The above material discourse establishes two critical points. First, it confirms that the Court was remaining steadfast, of which the parties were un-mistakenly apprised, not to allow any further discovery that the parties could have engaged or garnered prior to Dunn's request to amend her Answer to include the Establishment Clause defense. See supra pp. 2-4. At this juncture, only discovery as to damages, depositions, and Dunn's limited discovery remain available. We presumed from the pretrial litigation history of the case, including our belief that everyone understood that matters pertaining to the government speech doctrine had or should have been exhausted, since it had been interjected earlier into the case by her previous counsel. All that laid unexplored would have been the Establishment Clause and relatively nothing else. Second, no other First Amendment issue or defense was discussed during the March 7th Conference that would have alerted the participants that an order allowing further discovery would be expanded beyond the Establishment Clause. The Court did not fathom then nor now what other aspects of the First Amendment would be implicated in Dunn's request for limited discovery. We concluded that the crux of her limited discovery would have been directed at the Establishment Clause defense and CFF's relationships with religious and pro-life affirming organizations. Supporting the reasonableness of this conclusion is the absence of any discussion or dialogue about the government speech doctrine or any other First R Amendment issue that could conceivably F have been encompassed within T the March 7th Order. Had those issues been raised during the Conference, certainly a further debate would have resulted, since CFF's protest throughout the Conference was either directed at narrowing the scope of the limited discovery or preventing it entirely. Hence, the March 7th Order was contemplated to embrace singularly the Establishment Clause defense.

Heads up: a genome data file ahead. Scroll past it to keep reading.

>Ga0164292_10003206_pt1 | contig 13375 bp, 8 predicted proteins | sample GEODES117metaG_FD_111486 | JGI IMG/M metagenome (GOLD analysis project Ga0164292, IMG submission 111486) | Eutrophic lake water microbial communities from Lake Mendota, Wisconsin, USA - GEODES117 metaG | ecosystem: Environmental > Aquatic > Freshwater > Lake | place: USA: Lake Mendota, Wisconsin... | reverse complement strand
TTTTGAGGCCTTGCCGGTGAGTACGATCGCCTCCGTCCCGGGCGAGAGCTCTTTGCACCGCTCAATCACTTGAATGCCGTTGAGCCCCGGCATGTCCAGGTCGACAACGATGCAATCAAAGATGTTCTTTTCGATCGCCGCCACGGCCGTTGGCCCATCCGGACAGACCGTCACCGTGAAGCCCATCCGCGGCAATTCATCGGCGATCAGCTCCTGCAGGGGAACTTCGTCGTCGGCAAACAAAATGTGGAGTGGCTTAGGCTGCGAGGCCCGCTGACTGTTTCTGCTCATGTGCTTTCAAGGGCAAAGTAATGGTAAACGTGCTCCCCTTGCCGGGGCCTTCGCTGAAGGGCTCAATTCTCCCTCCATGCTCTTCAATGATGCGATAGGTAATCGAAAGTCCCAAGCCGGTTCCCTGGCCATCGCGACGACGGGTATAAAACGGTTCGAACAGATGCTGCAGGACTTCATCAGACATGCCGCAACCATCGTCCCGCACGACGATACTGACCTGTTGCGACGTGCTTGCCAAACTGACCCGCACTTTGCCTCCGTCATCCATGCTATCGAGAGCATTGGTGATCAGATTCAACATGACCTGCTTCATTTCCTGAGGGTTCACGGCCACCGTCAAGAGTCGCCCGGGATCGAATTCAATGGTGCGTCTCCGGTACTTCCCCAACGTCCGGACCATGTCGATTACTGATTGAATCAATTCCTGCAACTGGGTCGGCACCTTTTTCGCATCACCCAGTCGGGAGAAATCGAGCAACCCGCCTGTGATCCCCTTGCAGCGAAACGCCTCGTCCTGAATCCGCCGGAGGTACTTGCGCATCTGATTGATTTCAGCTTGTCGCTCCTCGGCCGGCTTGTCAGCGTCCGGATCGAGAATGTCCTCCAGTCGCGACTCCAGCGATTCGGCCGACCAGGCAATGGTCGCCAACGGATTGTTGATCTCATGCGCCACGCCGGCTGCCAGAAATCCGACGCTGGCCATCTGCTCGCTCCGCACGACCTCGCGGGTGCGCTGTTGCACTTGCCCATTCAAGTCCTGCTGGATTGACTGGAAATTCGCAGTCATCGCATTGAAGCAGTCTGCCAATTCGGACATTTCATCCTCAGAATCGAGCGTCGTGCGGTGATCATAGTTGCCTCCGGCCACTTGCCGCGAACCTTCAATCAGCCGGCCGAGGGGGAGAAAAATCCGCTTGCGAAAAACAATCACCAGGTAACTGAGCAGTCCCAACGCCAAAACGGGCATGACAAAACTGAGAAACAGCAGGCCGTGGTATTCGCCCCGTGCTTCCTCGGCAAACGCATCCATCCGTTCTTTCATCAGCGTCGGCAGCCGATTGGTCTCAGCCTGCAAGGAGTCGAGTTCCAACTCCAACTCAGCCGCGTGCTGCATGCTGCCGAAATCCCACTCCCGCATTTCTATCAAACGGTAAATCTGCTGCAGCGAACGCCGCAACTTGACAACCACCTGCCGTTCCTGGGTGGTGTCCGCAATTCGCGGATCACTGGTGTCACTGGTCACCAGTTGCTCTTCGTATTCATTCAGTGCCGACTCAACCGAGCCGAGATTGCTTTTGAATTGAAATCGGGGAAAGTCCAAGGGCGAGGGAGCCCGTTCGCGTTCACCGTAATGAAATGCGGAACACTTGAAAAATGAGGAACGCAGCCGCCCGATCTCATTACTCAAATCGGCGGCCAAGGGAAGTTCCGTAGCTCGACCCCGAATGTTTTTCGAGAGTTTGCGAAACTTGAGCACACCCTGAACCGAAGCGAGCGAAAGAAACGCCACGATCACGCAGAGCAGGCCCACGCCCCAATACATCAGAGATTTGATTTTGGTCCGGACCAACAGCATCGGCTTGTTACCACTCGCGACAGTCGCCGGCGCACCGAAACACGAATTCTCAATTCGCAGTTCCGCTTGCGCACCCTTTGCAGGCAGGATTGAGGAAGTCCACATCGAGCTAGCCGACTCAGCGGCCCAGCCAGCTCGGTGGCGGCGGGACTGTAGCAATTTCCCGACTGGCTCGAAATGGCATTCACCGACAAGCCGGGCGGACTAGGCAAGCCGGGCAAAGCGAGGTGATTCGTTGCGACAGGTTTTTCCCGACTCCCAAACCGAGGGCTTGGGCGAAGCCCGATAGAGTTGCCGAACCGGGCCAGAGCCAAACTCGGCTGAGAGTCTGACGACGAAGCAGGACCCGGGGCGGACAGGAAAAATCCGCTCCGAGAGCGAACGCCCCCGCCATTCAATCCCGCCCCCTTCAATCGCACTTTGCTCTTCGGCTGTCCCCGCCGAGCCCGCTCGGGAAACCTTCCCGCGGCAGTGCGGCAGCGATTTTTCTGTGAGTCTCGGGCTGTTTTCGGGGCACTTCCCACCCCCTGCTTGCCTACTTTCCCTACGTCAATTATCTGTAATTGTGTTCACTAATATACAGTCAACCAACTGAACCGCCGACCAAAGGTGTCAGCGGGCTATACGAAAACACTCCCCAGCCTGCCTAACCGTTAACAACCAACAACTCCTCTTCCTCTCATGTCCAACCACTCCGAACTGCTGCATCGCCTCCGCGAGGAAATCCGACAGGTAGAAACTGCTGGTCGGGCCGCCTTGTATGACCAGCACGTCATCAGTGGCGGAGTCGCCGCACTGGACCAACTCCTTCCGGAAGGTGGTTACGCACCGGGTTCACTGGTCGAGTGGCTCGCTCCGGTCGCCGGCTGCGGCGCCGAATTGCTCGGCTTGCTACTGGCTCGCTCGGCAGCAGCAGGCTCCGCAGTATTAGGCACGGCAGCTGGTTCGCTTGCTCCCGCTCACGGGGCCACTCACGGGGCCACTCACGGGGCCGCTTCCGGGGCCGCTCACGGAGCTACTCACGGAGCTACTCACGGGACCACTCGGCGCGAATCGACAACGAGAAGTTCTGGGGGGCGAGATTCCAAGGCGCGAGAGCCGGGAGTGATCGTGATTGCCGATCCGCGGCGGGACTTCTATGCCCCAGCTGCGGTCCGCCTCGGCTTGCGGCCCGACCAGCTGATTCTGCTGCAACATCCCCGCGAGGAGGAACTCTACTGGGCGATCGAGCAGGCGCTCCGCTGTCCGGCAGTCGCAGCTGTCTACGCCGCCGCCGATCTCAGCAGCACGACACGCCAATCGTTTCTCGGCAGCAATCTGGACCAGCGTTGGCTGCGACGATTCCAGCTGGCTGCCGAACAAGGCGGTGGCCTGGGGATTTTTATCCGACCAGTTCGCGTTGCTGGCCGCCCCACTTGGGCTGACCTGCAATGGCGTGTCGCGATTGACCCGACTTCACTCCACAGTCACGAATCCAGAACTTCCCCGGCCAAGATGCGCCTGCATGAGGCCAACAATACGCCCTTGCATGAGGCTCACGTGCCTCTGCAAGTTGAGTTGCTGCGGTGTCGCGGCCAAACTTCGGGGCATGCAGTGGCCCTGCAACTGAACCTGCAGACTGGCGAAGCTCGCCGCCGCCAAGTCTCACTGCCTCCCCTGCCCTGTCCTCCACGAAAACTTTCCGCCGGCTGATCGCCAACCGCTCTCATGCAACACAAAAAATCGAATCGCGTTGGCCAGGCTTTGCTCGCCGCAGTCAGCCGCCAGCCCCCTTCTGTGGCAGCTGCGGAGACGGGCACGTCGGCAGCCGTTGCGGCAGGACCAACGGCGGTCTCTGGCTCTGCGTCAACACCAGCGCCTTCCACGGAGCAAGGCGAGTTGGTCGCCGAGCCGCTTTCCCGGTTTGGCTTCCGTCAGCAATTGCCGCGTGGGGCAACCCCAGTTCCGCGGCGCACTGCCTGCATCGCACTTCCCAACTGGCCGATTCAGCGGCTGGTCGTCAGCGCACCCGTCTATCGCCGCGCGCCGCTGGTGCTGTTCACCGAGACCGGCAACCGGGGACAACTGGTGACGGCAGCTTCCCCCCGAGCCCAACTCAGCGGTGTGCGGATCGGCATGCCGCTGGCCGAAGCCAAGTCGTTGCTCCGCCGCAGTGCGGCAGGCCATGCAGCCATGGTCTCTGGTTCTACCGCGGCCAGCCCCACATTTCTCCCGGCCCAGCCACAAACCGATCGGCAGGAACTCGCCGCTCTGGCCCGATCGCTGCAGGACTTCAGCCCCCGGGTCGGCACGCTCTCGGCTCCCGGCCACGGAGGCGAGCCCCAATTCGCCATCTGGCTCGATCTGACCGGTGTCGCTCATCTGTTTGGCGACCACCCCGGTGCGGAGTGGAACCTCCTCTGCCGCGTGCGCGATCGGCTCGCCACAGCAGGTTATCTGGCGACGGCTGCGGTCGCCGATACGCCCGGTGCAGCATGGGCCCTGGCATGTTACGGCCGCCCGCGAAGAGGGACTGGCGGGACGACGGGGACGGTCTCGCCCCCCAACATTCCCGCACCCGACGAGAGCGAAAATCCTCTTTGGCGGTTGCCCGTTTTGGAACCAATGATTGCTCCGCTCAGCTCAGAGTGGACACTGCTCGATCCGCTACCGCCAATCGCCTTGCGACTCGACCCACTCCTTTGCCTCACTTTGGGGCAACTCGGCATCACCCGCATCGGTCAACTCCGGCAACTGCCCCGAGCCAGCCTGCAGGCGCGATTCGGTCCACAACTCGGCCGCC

However, we disagree with CFF as to whether, materially, Dunn's Interrogatories and Production Demands were designed to elicit information pertinent to the Establishment Clause. CFF claims that they do not. With the exception of Dunn's First Interrogatory and First Document Demand, the gist of the Demands are related to the Establishment Clause. As Dunn observed, "[p]laintiff's argument is curious in the sense that nearly all of Ms. Dunn's interrogatories and document requests, in fact, relate to the Establishment Clause." Dkt. No. 103, Reply Mem. of Law at p. 6, n. 3. Dunn's arguments supporting the individual interrogatories and production requests are persuasive on this account. Id. at pp. 7-10. The Demands' primary focus on the Establishment Clause notwithstanding, we must determine whether the overall issue is relevant and calculated to lead to admissible evidence.